Attorney general announces he’ll indict PM’s wife for fraud
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Misuse of public funds'They fraudulently received hundreds of meals,' AG says

Attorney general announces he’ll indict PM’s wife for fraud

Prosecutors: Pending final hearing, Sara Netanyahu to face charges for lying about expenses and misusing public funds totaling over $100,000

Raoul Wootliff covers politics, corruption and crime for The Times of Israel.

Prime Minister Benjamin Netanyahu and his wife Sara visit Hippos, an archaeological site in Northern Israel, August 15, 2017. (Kobi Gideon/GPO)
Prime Minister Benjamin Netanyahu and his wife Sara visit Hippos, an archaeological site in Northern Israel, August 15, 2017. (Kobi Gideon/GPO)

Attorney General Avichai Mandelblit formally notified Sara Netanyahu, the prime minister’s wife, that he intends to indict her for fraud for allegedly diverting some NIS 360,000 ($102,000) of shekels in public funds for her own use, with the specific intention of avoiding payment of personal expenses.

The indictment, announced Friday, also names Ezra Saidoff, a former deputy director general of the Prime Minister’s Office, as a defendant in the case. The Jerusalem District Prosecutor’s Office notified Saidoff on Friday as well.

The indictments are pending hearings for both Netanyahu and Saidoff.

“The decision was made after the attorney general examined the case material and after he heard the positions of the relevant sources, including the recommendations of the state prosecution and the Jerusalem district prosecution to consider pressing charges,” a statement from the attorney general’s office said.

The charges relate to the overdrawing of funds from state coffers for private meals ordered to the Prime Minister’s Residence.

According to the statement, Sara Netanyahu and Saidoff deliberately created the “false appearance” that there was no official chef working at the residence when in fact there was a full time employee in the position. This was done in order to allow them to “sidestep the guidelines” by which, when there is no chef employed, the prime minister and his family are entitled to charge the state for food ordered to the residence.

“In this manner, they fraudulently received hundreds of meals from restaurants and outside chefs worth some NIS 359,000 ($102,000),” the statement said, adding that the specific charges being considered were for “fraud under serious circumstances and breach of trust.”

Attorney General Avichai Mandelblit (Miriam Alster/Flash90)

On Thursday night, the Netanyahus reiterated their longstanding rejection of the allegations of financial wrongdoing.

A statement posted on the prime minister’s Facebook page and attributed to the Netanyahu family said the accusations against Sara were “absurd and will prove unfounded.”

“Sara Netanyahu is a brave and honest woman,” read the statement, which went on to pin any financial discrepancies that took place at the Prime Minister’s Residence on “problematic” former housekeeper Menny Naftali, whom the Netanyahus also called a “criminal and a serial liar.”

Naftali served as caretaker at the Prime Minister’s Residence from 2011-2012 and has alleged he was verbally and physically abused by the prime minister’s wife during his employment. In February he was awarded NIS 170,000 (about $43,735) in damages from the state after a labor court accepted his claims. In August, he denied reports that he would become a state’s witness in the police investigation against Sara Netanyahu, though his testimony provided some of the evidence in the case against her.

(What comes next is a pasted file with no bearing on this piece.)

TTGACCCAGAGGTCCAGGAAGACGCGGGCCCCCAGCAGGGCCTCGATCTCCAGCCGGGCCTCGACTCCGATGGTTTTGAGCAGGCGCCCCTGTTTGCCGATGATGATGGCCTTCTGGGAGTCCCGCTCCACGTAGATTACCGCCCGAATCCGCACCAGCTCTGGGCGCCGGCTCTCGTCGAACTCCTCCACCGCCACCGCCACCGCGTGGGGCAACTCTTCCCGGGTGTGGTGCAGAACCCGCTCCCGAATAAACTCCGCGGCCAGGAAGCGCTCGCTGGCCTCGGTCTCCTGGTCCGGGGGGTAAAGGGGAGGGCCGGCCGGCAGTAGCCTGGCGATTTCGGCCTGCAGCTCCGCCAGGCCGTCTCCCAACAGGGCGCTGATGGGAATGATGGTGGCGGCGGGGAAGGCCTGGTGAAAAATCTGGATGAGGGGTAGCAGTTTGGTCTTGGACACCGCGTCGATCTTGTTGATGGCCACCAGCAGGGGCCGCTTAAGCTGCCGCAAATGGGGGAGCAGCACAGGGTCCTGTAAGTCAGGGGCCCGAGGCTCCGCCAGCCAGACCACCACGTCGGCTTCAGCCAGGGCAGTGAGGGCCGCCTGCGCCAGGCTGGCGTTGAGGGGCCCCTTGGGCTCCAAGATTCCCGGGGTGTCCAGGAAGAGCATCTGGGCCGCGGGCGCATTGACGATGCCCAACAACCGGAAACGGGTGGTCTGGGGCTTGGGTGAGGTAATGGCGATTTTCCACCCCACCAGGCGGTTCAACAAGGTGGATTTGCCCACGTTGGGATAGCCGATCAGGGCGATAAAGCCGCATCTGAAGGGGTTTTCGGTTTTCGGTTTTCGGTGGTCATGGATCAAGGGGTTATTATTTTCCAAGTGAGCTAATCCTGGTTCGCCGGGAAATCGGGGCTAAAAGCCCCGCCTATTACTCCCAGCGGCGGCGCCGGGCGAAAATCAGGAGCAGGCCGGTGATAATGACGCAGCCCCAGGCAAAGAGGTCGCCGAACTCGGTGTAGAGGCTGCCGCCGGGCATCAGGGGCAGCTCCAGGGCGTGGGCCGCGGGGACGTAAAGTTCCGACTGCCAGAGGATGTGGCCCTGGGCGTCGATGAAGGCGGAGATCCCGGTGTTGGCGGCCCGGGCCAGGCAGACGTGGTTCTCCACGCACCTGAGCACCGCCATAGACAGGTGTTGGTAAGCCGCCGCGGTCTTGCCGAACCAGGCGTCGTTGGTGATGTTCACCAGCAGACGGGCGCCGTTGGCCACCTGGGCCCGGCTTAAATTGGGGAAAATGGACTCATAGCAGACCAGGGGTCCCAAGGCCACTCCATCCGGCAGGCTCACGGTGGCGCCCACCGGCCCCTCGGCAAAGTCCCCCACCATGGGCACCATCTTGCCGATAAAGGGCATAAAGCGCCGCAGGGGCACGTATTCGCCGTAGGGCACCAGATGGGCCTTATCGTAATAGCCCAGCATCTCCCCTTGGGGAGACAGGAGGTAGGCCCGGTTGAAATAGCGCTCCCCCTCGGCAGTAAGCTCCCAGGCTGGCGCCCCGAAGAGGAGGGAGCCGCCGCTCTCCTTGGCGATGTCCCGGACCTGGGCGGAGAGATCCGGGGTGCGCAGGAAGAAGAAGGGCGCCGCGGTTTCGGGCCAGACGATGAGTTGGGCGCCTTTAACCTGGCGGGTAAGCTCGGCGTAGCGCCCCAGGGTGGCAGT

The Netanyahus ended their statement Thursday by alleging that they were the target of an “obsessive” smear campaign.

Channel 2 news reported earlier that Mandelblit had informed Sara Netanyahu of his plans to file the charges against her on Friday.

Mandelblit said Friday that he had decided not to press charges against Sara Netanyahu in a number of other cases being investigated including the hiring of electrician Avi Fahima, a Likud Central Committee member. A committee charged with overseeing residence expenditures — and which included the Prime Minister’s Office legal adviser — ruled against the hiring of Fahima, but he was employed regardless.

Further suspicions not to be brought as charges relate to the use of state funds for purchasing furniture. The furniture was purportedly bought for the official residence in Jerusalem and then moved to the Netanyahus’ private residence in Caesarea, while older furniture was taken back from Caesarea to the residence in Jerusalem.

The prime minister’s wife was also suspected of improper use of state funds for her late father’s medical care.

In all these cases, including a number of other instances involving potential fraudulent the use of state funds for personal expenses, Mandelblit said there was not enough evidence to prove that Sara Netanyahu was aware of the efforts to avoid payments.

Saidoff, however, will face charges on three other counts of fraud in addition to the charges over ordered food.

Last weekend, Sara Netanyahu took a private lie detector test in a bid to shore up her version of events. She took the test at the Tal Polygraph center at her “own initiative” in order to “prove her version of events,” the center said, according to the report.

The center said Sara Netanyahu was found to have been telling the truth; however, such lie detector tests are not admissible as evidence in Israeli courts.

The decision to launch the investigation came in light of the state prosecutor’s recommendation after allegations were raised in a 2015 report by State Comptroller Yosef Shapira that detailed lavish spending at the official residence in Jerusalem, as well as at the Netanyahus’ Caesarea home.

Times of Israel staff contributed to this report.

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